Other Window Well Cover Cost Factors

The material you choose is the biggest determining cost factor, but there are a few other key considerations that can increase the project price. 

Size and Shape

Naturally, the bigger the window well cover, the more it costs, as the more material it consumes. Larger window wells won't cost any more to install, but they will cost more to purchase. 

Standard flat rectangular or half-circular models cost less than dome covers or fancy shapes. 

Custom Window Well Covers

If your window wells are particularly outsized, have an unusual shape, or you require more than a standard cover, you'll pay extra for expert custom work. You can spend up to $2,000 per window well for high-end custom metalwork. This is particularly true if you're paying for highly decorative window well covers rather than purely functional ones.

Installing Angled Risers

Installing angled risers can add up to another two hours to your labor costs. Angled risers add to or increase the slope of the window well cover. This helps prevent snow and ice buildup, making an escape in an emergency safer and easier. It's also necessary if your window is higher than the lip of the window well, unless you want to add a window well extension. Remember, though, that if you still want an impervious window well, you'll need to have custom sides cut and added to cover the gap created by installing the cover at an angle.

Multi-Task Project

If you need other work in or around your window wells, it might save you money if you have all the tasks taken care of simultaneously. For example, you could roll window well cover installation into the price of installing window wells or making repairs to existing ones. If you're installing new window wells, you may also need to think about the cost of installing a drainage system to make sure moisture buildup doesn't become an issue. 

All of these projects can be part of the cost to install egress windows in your basement. This large project will cost more overall, but each of the smaller projects, like drainage, windows, window wells, and window well covers, will cost less when tackled together.

DIY Window Well Cover vs. Hiring a Pro

If you have the right tools and a little skill, you can perform simple window well cover installations yourself, saving you the cost of hiring a pro. However, your local handyperson can likely do the job better and faster and may be able to get better prices on the window well covers themselves. And, if you've gone to the cost of installing new windows and window wells, or you've paid for replacement windows and the cost of repairing your window wells, you may as well let a pro handle the cover installation, too.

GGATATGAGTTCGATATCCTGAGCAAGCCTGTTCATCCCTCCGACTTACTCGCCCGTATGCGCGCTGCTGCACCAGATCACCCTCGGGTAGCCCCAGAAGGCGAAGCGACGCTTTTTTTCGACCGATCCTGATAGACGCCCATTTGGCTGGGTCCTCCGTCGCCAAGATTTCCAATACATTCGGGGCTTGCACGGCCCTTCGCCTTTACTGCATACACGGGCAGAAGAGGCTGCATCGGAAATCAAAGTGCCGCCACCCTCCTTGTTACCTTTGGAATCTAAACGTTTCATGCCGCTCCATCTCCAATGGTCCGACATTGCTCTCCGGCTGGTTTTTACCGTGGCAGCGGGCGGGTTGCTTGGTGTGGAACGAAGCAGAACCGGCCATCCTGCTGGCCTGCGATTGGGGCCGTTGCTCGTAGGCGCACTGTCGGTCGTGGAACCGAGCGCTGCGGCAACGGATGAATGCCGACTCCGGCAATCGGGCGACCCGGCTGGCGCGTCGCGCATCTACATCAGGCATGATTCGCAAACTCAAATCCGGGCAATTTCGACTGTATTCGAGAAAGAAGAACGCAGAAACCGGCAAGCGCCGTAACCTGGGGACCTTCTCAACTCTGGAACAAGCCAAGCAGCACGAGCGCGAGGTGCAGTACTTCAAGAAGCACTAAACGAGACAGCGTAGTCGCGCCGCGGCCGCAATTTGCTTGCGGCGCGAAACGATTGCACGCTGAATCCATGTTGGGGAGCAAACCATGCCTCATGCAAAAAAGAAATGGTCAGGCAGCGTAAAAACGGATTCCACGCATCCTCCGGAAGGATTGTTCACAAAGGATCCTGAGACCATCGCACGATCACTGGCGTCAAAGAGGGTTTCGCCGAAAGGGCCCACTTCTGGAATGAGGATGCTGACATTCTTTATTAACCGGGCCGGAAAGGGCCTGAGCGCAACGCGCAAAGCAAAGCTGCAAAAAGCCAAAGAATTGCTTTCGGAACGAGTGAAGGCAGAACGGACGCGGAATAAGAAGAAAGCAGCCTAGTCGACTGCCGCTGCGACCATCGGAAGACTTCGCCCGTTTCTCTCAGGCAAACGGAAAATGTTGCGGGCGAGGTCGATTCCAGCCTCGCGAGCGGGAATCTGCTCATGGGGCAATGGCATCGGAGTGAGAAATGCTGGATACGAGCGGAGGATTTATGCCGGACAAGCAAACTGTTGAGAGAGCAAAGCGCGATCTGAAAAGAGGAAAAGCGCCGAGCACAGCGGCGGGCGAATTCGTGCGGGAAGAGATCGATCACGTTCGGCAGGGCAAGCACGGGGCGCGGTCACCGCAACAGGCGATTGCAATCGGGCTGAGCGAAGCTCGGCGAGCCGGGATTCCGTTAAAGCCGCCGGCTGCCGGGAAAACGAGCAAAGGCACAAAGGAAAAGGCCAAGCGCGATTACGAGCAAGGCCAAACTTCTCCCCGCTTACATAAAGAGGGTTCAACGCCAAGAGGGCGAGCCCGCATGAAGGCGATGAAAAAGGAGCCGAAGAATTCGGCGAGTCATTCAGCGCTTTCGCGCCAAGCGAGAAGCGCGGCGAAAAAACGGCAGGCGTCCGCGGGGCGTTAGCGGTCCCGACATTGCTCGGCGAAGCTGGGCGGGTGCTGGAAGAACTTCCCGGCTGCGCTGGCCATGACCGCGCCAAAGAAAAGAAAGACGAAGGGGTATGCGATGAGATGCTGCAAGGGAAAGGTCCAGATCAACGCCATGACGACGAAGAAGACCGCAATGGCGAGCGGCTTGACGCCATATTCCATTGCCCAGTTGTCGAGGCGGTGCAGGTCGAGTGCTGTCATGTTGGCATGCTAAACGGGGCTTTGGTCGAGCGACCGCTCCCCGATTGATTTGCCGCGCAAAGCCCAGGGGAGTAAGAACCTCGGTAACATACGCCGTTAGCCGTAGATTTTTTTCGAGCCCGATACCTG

Remember, correct installation is critical to ensure safety if you're going with a heavy-duty option. A handyperson may also do a better job of ensuring the covers are flush with the wall, snugly fit over the window wells, and, where necessary, having flashing or other forms of weatherproofing to keep water, debris, and wildlife out.

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FAQs

Are window well covers a good idea?

Window well covers are a good idea for many reasons. While window wells let the light in, a cover on the well window prevents debris and moisture from entering the window well. They act as a storm barrier for basement windows. They prevent anyone from falling in the window well. They can also act as a deterrent from possible intruders and keep out animals. 

Should you cover window wells in winter?

Window well covers are a definite benefit during the winter months. It will prevent the snow and ice from getting inside your window wells. Apart from cleaning the snow from the top of the window well cover, they don’t require maintenance during the winter. They can also prevent debris and leaves from clogging up the window well and potentially damaging window frames.

Do window well covers keep rain out?

Whether the window well cover will keep the rain out depends on the type you buy. Mesh window well covers keep debris out of the window well and prevent falling accidents, but these aren’t designed to keep rain out. However, some covers keep the rain out and the warmth in while still letting light in. Additionally, you may need to install flashing or weatherproofing strips to make sure the cover is watertight where it meets your home's wall.